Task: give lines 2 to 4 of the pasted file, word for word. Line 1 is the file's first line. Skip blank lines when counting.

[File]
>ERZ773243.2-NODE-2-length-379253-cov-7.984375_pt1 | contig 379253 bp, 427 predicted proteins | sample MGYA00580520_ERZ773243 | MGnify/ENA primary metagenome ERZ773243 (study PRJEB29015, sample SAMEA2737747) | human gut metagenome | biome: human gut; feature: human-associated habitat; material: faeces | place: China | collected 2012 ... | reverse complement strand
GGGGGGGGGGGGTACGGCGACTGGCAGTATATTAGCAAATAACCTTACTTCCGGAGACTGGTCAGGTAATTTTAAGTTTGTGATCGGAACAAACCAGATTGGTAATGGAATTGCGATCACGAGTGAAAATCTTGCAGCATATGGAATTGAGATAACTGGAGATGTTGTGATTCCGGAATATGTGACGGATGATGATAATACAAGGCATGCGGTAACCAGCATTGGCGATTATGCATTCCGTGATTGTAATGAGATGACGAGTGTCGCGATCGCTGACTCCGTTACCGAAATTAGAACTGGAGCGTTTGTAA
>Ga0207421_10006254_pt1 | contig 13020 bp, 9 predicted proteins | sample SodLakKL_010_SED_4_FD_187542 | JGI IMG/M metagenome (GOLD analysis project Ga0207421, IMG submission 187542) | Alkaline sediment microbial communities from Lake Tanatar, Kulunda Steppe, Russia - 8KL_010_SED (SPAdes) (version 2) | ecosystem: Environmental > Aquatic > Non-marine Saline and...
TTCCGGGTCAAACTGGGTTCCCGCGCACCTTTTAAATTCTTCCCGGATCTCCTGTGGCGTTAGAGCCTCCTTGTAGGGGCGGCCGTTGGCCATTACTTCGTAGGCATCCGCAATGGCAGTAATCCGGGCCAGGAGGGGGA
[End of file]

GGGGGGGGGGGGTACGGCGACTGGCAGTATATTAGCAAATAACCTTACTTCCGGAGACTGGTCAGGTAATTTTAAGTTTGTGATCGGAACAAACCAGATTGGTAATGGAATTGCGATCACGAGTGAAAATCTTGCAGCATATGGAATTGAGATAACTGGAGATGTTGTGATTCCGGAATATGTGACGGATGATGATAATACAAGGCATGCGGTAACCAGCATTGGCGATTATGCATTCCGTGATTGTAATGAGATGACGAGTGTCGCGATCGCTGACTCCGTTACCGAAATTAGAACTGGAGCGTTTGTAA
>Ga0207421_10006254_pt1 | contig 13020 bp, 9 predicted proteins | sample SodLakKL_010_SED_4_FD_187542 | JGI IMG/M metagenome (GOLD analysis project Ga0207421, IMG submission 187542) | Alkaline sediment microbial communities from Lake Tanatar, Kulunda Steppe, Russia - 8KL_010_SED (SPAdes) (version 2) | ecosystem: Environmental > Aquatic > Non-marine Saline and...
TTCCGGGTCAAACTGGGTTCCCGCGCACCTTTTAAATTCTTCCCGGATCTCCTGTGGCGTTAGAGCCTCCTTGTAGGGGCGGCCGTTGGCCATTACTTCGTAGGCATCCGCAATGGCAGTAATCCGGGCCAGGAGGGGGA